The author does a good job of showing rage through humor throughout the novel.   When the older sister learns about the room change she laughs and says, “It’s just like ‘The Little Princess!’ when the girl (Shirley Temple in the movie version of the book), loses all of her money and so they put her in the attic.” She demonstrates this skill with all of her characters, including the loving and long-suffering nanny, cook and housekeeper. The only small room in the house is the kitchen. As the cook says, “that was because the only people ever meant to see the kitchen were the servants.”

It would be wise to remember that you are reading a fairytale, if not the book will feel unrealistic. Put in the fairytale genre the story is as fascinating as the author’s 2011 novel, “State of Wonder,” which also has a mythical feel.  “House” stayed with me after I finished the book. I deliberately did not read the initial reviews. (I missed the ARC reviewers’ suggested deadline on this one). I came to believe that the book is mostly a coming-of-age story, as well as a reflection on one’s childhood as an adult. The author seems to ask the question, ‘Why do we repeat the same mistakes as our parents?’ In addition, wonders, ‘Why do some of us have childhoods that could have been written by the Brothers Grimm?’ Finally, ‘What one may need to accomplish to change our life story’s ending?’

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“Copperhead” by Alexi Zentner 

Genre:  Adult FictionCopperhead
Publisher:  Viking Press
Publication Date:  July 9, 2019

Mini-Review

“Copperhead” has a “Sins of the Father” theme. The novel reads like YA, but it is an adult story about racism that asks the question:  Can you ever out-run your family history? We meet a17-year-old high school football player who has a good chance of getting into an Ivy League school on a scholarship.  He is the star of the team and his grades are good. He desperately needs this scholarship to be able to attend college.  He lives paycheck-to-paycheck in a trailer and takes care of his mom and his 12-year-old sister.  His brother and stepfather are in jail for the murder of two black college students.  However, the students attacked his brother, not the other way around.  The stepfather was only given a four-year sentence since he arrived after the murder.  His crime was just wiping the murder weapon clean.  His family, but not himself, belongs to a white supremacist church.   Many in his town call him white-trash, even though he has shown himself to be a decent and hard-working young man. The book begins with his stepfather’s release from prison on the same day of the school’s big game.  Throughout the story, we watch the teenage linebacker struggle simply to avoid trouble while remaining loyal to his family and friends.  Zentner’s prose is taut and powerful. You can almost hear the music of Johnny Cash playing in the teen’s pick-up truck.  But the author never shares how this boy was able to see beyond his family’s beliefs.  Most of us can not accomplish this while still living in the family system. Still, this is a heck of a good coming of age story for our times.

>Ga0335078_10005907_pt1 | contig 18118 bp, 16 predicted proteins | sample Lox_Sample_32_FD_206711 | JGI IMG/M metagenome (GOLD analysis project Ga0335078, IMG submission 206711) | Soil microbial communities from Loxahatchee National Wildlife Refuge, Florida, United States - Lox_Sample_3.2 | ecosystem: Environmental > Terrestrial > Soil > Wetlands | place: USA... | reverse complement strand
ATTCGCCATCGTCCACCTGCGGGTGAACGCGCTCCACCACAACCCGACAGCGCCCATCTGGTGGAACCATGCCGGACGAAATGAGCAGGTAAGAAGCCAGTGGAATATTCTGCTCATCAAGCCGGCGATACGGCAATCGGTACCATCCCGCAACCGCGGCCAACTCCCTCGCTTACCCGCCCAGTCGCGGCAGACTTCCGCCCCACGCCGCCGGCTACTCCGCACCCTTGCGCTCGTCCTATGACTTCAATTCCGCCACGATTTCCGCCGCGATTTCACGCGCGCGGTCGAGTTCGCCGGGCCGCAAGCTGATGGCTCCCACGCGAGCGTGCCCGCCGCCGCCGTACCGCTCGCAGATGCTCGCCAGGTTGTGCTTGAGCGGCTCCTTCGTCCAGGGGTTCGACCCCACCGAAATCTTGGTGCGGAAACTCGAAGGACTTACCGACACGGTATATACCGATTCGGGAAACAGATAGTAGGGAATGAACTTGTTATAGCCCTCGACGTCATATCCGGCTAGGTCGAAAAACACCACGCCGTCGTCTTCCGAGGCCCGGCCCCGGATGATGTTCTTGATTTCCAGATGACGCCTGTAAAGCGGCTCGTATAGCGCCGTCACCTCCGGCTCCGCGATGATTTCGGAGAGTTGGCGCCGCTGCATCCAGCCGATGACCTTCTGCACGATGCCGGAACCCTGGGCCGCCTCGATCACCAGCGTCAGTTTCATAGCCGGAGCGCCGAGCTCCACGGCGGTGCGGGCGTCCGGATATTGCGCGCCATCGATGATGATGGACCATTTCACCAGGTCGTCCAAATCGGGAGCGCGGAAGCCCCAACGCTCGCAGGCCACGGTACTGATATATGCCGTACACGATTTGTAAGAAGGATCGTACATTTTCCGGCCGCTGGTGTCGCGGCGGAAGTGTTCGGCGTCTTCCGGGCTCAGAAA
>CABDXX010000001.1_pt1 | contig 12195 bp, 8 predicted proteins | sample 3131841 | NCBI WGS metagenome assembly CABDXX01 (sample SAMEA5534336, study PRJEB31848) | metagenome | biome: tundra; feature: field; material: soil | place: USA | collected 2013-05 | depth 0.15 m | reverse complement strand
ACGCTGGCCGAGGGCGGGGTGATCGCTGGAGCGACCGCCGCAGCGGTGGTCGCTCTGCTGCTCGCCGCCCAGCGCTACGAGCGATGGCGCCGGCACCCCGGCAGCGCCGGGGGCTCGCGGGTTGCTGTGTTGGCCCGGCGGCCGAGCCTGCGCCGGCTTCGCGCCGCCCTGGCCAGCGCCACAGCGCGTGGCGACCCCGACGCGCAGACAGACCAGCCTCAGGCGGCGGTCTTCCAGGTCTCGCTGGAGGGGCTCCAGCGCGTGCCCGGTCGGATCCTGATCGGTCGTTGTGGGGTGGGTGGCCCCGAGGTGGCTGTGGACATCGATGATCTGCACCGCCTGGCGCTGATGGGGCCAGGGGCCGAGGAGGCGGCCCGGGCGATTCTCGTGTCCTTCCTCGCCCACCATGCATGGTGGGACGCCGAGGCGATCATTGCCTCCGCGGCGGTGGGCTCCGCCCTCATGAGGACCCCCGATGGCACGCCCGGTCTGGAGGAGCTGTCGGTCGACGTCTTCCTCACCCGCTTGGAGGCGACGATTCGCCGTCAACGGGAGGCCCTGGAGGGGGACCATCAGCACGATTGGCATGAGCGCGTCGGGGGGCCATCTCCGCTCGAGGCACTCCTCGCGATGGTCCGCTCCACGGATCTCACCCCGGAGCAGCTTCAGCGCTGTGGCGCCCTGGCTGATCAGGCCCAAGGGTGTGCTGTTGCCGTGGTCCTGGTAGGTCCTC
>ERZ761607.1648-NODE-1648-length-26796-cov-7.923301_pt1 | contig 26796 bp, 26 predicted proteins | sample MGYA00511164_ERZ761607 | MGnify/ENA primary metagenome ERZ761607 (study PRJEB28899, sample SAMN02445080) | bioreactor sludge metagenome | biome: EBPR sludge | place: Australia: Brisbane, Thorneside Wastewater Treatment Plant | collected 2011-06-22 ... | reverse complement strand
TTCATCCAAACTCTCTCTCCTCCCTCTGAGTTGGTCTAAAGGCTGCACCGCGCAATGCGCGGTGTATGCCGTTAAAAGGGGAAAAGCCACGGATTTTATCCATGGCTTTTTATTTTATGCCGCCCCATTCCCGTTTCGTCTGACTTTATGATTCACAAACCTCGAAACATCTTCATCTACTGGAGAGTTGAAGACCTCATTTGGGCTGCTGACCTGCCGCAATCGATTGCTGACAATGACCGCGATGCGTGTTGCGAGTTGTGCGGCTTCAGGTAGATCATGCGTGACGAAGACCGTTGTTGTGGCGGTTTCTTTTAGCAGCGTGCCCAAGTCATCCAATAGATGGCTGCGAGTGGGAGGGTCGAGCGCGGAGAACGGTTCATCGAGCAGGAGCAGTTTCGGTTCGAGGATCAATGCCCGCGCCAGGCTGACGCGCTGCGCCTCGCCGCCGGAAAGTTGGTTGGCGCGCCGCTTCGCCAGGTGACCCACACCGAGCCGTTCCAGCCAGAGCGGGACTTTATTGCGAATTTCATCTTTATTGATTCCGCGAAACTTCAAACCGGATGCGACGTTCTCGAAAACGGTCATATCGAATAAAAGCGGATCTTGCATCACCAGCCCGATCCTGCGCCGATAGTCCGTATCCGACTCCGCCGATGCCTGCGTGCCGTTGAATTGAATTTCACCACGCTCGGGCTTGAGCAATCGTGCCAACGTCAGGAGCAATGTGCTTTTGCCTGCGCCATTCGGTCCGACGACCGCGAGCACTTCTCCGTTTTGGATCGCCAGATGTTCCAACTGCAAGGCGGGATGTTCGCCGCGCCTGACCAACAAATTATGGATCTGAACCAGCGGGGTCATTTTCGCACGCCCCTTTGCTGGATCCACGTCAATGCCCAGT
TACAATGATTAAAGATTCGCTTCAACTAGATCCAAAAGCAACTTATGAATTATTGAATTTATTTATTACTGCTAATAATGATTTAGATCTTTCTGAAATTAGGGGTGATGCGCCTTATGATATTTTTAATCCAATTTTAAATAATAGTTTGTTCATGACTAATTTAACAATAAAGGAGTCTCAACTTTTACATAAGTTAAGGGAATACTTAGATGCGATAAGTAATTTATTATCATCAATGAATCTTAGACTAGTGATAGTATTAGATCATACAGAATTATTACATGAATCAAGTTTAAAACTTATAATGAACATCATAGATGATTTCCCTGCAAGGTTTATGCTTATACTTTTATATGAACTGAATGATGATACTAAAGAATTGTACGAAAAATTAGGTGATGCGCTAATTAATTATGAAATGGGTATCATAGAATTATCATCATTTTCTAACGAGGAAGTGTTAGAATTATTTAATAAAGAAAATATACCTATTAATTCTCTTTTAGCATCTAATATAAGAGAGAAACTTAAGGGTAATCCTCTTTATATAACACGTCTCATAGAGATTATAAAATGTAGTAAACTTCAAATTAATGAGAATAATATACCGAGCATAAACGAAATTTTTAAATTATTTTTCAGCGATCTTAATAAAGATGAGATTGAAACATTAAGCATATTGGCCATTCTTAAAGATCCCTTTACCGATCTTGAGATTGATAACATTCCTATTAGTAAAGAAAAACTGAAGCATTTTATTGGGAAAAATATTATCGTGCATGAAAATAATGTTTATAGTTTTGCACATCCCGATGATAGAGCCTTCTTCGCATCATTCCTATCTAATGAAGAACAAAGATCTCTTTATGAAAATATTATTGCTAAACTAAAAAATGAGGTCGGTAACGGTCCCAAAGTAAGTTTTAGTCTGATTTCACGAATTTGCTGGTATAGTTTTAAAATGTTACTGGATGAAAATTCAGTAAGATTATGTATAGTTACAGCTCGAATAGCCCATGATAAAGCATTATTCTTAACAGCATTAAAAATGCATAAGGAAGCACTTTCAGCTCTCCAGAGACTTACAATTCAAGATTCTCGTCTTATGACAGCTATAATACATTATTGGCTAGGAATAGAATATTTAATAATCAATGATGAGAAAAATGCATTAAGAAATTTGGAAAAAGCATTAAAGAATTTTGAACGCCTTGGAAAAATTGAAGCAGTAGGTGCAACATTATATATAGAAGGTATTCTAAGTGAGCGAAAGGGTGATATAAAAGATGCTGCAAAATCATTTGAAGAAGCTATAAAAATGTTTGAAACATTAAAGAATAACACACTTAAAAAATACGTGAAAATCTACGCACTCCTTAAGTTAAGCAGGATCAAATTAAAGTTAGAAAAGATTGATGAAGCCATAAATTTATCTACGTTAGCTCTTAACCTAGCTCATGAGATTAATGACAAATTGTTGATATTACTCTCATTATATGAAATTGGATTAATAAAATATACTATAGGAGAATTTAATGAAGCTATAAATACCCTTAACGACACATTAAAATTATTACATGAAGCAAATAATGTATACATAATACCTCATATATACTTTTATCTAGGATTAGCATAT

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“Dear Edward” by Ann Napolitano

Genre:  Literary FictionDear Edward
Publisher:  Random House
Pub. Date:  Jan. 14, 2020

After losing everything, a pre-teen boy discovers there are still reasons to continue living. This is just the sort of sappy novel that I usually do not care for. Surprisingly, I enjoyed and recommend “Dear Edward.” The unique writing style is what made the difference for me. The reader goes in knowing that twelve-year-old Edward’s older brother, his parents, and almost 200 other passengers will die when the plane crashes. Edward is the sole survivor. The book is divided into two timelines, the past, which is during the flight, and the present. On the plane, we get to understand the family dynamics of Edward’s immediate family. We also meet a Wall Street rising star, an unlikeable septuagenarian business billionaire who is the rising star’s role model, an unmarried young woman who takes a pregnancy test while on the plane, a wounded vet with a secret, and an uninhibited, possibly crazy woman who happens to believe in reincarnation. These well-developed characters are very much a part of Edward’s story, creating interesting storylines that are not about overcoming tragedy. This helps make the novel less fatiguing to read since the bulk of the story in the present describes Edward’s overwhelming depression.

The events that occur on the flight are divided by time right down to the minute of the crash. (Boarding your next plane might feel different after reading this one). Even though we know the ending, this part of the tale still reads like a page-turning mystery. In the present, we meet a few new characters. In Edward’s new life, disagreeing with myself, there are characters that read a bit saccharine. His aunt and uncle, new best friend and high school principal are just too self-sacrificing and flawless to feel like true people. This contrasts with the realness felt in the characters from the plane ride. Still, in my mind, Napolitano’s weaving of past and present makes up for that over-sweetening. Plus, by the end of the novel, it can also read as a coming-of-age story, which is a genre I have always liked. Clearly, the novel is not all doom and gloom. By the end of the novel, as the author intended, I had a smile on my face. Heartwarming endings can be a good thing.